Monday , November 29 2021

Immune memory can protect people against new infections after recovering from COVID-19



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To date, it has not been clear whether the surviving SARS-CoV-2 infection or COVID-19 is a permanent immune memory and therefore can be protected against a new infection.

Several studies have shown that the specific antibody SARS-CoV-2 can be detected in many people who have survived COVID-19 in just a few months and therefore can only provide temporary protection against re-infection.

A research team at the Medical Center – at the University of Freiburg, has been able to show what Dr. Maike Hofmann, Dr. Christoph Neumann-Haefelin and Dr. Robert Thimme have shown: that they can mediate if they become infected again.

It was published in the online edition of the prestigious scientific journal Freiburg Nature Medicine November 12, 2020.

These so-called memory cells after the SARS-CoV-2 infection are similar to those from the real flu. Therefore, we are confident that most survivors of SARS-CoV-2 infection have some protection against SARS-CoV-2 reinfection.

Dr. Maike Hofmann, Scientist, Department of Medicine II, Medical Center – University of Freiburg

Professor Thimme, Medical Director of the Department of Medicine II, emphasizes the importance of a good translational research environment in the current situation, such as the Medical Center – University of Freiburg:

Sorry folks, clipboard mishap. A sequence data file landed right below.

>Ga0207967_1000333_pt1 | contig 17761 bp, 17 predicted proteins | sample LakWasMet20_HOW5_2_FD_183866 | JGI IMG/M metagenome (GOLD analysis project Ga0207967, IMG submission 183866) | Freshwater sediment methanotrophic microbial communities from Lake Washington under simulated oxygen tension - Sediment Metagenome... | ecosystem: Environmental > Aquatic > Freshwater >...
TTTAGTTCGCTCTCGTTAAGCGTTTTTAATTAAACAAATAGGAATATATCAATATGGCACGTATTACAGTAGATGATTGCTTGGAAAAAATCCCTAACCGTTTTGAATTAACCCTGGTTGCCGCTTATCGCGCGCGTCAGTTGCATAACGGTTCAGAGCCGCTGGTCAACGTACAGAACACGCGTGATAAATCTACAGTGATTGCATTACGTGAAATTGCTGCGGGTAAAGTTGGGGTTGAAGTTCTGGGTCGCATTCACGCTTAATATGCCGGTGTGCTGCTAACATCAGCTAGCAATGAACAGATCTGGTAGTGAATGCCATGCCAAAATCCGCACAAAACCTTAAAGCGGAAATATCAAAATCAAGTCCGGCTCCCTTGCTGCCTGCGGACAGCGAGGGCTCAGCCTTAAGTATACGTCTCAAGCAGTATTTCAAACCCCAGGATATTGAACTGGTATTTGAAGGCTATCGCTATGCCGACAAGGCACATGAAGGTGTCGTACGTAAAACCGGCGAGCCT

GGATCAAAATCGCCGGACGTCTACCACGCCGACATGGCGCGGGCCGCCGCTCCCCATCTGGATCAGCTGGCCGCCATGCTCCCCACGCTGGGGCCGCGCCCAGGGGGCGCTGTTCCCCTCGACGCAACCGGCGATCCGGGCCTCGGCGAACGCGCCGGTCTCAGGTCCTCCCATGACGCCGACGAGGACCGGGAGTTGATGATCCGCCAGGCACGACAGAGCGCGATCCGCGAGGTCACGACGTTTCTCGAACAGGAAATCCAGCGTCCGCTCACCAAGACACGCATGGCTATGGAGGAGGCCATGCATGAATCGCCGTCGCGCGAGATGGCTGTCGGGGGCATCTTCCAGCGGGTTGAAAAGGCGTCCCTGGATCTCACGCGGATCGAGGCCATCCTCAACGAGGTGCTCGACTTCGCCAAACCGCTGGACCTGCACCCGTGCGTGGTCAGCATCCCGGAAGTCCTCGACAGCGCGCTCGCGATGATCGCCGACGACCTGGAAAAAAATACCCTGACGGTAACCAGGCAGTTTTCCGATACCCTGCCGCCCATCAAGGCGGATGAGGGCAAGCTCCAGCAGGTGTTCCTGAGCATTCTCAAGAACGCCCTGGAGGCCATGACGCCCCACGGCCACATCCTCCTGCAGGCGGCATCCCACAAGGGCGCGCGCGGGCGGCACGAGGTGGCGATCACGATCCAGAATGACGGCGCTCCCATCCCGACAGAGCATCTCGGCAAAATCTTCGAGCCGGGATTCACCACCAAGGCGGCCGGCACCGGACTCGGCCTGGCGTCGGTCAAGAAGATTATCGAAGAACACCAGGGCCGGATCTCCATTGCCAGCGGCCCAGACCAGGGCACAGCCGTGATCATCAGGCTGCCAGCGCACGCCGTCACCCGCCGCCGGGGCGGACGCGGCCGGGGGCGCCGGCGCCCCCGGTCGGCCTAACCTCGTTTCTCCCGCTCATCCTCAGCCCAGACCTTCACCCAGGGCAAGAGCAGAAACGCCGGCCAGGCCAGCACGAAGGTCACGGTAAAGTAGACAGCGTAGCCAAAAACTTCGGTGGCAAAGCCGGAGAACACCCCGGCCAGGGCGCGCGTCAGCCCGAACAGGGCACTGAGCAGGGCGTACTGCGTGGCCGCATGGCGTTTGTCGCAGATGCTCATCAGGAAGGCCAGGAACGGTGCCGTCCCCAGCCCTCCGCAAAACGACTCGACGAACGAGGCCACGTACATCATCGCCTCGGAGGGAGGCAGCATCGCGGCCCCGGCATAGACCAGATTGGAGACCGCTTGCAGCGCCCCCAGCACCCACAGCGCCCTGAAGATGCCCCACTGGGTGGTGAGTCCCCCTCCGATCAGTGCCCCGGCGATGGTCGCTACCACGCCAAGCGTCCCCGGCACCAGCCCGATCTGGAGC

“In order to achieve strong research results in a few months, the close link between clinic and science is a basic requirement at the highest level: On the one hand, patients with COVID-19 continue to be cared for and treated in our wards. has a high impact on viral infections, such as the analysis of immune cells such as hepatitis B and C.

Medical Center – University of Freiburg is not involved in the development of vaccines against SARS-CoV-2. However, Dr. Neumann-Haefelin, head of the Gerok Liver Center at Freiburg University Hospital, expressed optimism: “Our results suggest that immunity to SARS-CoV-2 can be achieved after an infection. SARS-CoV-2 “.

“Deciphering complex immune responses has long been part of the research focus of the University and Medical Center – Freiburg University. In its high scientific quality, we can now make an important contribution to the pandemic of the crown,” says Prof. Dr. Norbert Südkamp, ​​Dean of the Faculty of Medicine at the Albert-Ludwigs-University of Freiburg.

Source:

Journal reference:

Schulien, I., et al. (2020) SARS-CoV-2 specific for SARS-CoV-2 CDS + CoV-2 cells. Nature Medicine. doi.org/10.1038/s41591-020-01143-2.

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